Jailed Tibetan Language Rights Advocate is Refused Visits From His Lawyers

2019-08-02
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Tibetan language rights advocate Tashi Wangchuk is shown in an undated photo.
Tibetan language rights advocate Tashi Wangchuk is shown in an undated photo.
Photo sent by an RFA listener

Jailed Tibetan language rights advocate Tashi Wangchuk was denied a visit from his lawyers this week, with Chinese prison officials saying Wangchuk is being punished for being “uncooperative” in prison, one of his lawyers said.

Wangchuk’s lawyers Liang Xiaojun and Lin Qilei were barred from Donchuan prison in northwestern China’s Qinghai province on Aug. 1 despite presenting “all relevant paperwork” needed to permit the visit, attorney Liang told RFA’s Tibetan Service on Friday.

“The prison officials accepted our documents and left the office, and then returned about 30 minutes later to say that what he had given them was not enough, and that we needed a letter from the Ministry of Justice in Beijing,” Liang said.

After reminding prison officials that the Justice Ministry had no mandate to authorize visits, the officials replied that “we would not be allowed to meet with Tashi Wangchuk in any case,” Liang said.

Liang and Lin then went to Qinghai’s Bureau of Prison Administration, where a junior official told them that Wangchuk had never accepted that he had committed a crime, and was uncooperative in prison.

“Given his attitude toward his sentence, you will not be allowed to meet with him,” the official told them, adding that because Wangchuk’s case was “sensitive,” his lawyers should act carefully or risk damage to their careers, Liang said.

“Tashi Wangchuk does not accept his guilty verdict and has told us again to file an appeal, so that’s why we came to see him,” Liang told RFA. “But without meeting him in person, we can’t accomplish many of the tasks required for the appeal.”

Third year behind bars

Wangchuk has now marked his third year behind bars after being convicted on a charge of separatism for promoting the use of his native language in Tibetan areas of China.

He was sentenced on Jan. 4, 2018 by a court in Qinghai’s Yulshul Tibetan Autonomous Prefecture following a controversial trial in which the prosecution based its case on a video report by the New York Times documenting the activist’s work.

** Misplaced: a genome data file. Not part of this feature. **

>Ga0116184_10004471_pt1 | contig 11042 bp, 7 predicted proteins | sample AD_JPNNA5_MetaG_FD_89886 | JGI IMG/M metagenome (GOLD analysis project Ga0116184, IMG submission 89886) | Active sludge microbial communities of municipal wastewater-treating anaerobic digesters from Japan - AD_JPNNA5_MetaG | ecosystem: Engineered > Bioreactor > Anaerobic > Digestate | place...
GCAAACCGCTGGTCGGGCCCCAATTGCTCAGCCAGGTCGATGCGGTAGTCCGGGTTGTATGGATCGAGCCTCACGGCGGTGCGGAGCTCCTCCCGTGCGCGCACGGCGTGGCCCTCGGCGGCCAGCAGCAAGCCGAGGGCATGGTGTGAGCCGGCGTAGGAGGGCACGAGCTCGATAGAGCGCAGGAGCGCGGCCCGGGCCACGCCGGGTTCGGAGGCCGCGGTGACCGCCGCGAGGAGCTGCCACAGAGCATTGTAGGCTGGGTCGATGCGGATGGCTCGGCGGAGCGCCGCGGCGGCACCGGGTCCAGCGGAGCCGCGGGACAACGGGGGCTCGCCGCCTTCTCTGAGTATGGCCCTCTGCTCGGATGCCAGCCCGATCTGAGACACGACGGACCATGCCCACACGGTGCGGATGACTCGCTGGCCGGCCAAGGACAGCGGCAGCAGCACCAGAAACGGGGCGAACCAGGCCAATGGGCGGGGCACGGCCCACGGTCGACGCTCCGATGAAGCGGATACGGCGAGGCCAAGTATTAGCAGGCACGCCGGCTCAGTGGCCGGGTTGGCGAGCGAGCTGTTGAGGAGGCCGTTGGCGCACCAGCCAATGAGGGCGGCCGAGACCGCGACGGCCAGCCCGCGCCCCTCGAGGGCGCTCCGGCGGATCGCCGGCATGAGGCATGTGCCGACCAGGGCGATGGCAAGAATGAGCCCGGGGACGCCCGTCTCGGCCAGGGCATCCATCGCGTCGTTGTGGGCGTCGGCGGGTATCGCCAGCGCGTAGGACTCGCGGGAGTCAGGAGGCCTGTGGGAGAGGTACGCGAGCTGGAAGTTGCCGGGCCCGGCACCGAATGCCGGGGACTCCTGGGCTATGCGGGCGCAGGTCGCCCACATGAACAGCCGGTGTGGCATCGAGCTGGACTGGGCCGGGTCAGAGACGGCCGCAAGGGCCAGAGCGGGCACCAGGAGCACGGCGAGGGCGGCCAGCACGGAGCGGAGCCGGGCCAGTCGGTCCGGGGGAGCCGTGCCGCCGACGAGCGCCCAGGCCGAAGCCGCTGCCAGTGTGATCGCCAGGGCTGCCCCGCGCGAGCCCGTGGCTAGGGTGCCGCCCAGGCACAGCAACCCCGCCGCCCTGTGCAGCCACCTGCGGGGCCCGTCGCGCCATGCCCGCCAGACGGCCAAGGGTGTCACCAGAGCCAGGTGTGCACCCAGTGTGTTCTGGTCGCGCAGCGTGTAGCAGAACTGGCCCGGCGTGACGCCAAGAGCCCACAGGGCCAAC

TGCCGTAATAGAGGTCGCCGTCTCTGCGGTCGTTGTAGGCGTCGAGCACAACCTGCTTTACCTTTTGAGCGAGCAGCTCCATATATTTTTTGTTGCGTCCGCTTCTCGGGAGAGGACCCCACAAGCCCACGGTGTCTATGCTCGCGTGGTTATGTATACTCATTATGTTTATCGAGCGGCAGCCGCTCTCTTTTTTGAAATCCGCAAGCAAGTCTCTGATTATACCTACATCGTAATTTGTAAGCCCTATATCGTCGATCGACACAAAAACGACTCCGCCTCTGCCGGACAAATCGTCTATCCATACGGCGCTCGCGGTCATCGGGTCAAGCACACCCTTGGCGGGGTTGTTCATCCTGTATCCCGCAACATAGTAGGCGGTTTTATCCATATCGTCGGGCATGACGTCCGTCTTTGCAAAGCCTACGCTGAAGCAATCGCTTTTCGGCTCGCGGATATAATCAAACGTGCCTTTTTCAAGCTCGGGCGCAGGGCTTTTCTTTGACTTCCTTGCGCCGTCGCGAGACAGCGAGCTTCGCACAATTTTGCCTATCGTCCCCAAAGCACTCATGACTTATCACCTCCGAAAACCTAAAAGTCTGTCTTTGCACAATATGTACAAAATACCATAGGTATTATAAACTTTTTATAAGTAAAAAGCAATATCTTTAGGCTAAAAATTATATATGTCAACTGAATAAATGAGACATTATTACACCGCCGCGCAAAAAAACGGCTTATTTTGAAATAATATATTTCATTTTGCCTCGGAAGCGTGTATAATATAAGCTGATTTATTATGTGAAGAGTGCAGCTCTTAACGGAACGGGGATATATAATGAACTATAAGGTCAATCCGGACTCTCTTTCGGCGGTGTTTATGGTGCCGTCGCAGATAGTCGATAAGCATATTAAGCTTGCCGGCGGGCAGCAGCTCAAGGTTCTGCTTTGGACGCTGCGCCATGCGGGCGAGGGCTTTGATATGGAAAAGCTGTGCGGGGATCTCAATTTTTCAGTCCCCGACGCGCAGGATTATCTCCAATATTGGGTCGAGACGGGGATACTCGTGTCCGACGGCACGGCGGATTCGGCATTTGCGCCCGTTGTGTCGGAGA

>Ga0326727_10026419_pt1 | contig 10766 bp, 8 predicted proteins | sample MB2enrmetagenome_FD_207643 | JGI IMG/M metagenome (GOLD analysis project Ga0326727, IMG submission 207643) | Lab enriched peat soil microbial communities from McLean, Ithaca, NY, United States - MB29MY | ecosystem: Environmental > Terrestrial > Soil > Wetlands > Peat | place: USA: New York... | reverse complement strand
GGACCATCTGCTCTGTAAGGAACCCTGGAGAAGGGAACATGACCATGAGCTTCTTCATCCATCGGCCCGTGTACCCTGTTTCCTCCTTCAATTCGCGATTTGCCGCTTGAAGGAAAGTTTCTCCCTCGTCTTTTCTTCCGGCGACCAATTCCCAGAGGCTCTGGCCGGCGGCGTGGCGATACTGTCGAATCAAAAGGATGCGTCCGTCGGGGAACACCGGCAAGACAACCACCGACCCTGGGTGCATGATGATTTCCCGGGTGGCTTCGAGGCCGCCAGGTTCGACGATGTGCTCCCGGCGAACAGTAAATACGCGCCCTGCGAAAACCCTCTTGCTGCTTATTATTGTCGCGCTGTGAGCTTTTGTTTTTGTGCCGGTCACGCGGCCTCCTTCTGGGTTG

Wangchuk  was arrested on Jan. 27, 2016, two months after the Times ran its report, and was handed a five-year prison term on Jan. 4, 2018 by a court in Qinghai’s Yulshul Tibetan Autonomous Prefecture.

His sentence of five years will include his time already spent in detention.

In the video, Wangchuk is seen traveling to Beijing to press his case for the wider use of the Tibetan language in Tibetan schools. Prosecutors used this as evidence at his trial, despite his repeated disavowals of separatism and his stated intention to use China’s own laws to protect the Tibetan language.

Writers, singers and artists promoting Tibetan national identity and culture have frequently been detained by Chinese authorities, with many handed long jail terms, following region-wide protests against Chinese rule that swept Tibetan areas of China in 2008.

Language rights have become a particular focus for Tibetan efforts to assert national identity in recent years, with informally organized language courses typically deemed “illegal associations” and teachers subject to detention and arrest, sources say.

Reported by Sonam Lhamo for RFA’s Tibetan Service. Translated by Dorjee Damdul. Written in English by Richard Finney.


CH. 1: MANDARIN | CANTONESE

CH. 2: VIETNAMESE | BURMESE | KOREAN

CH. 3: KHMER | LAO | UYGHUR

CH. 4: TIBETAN

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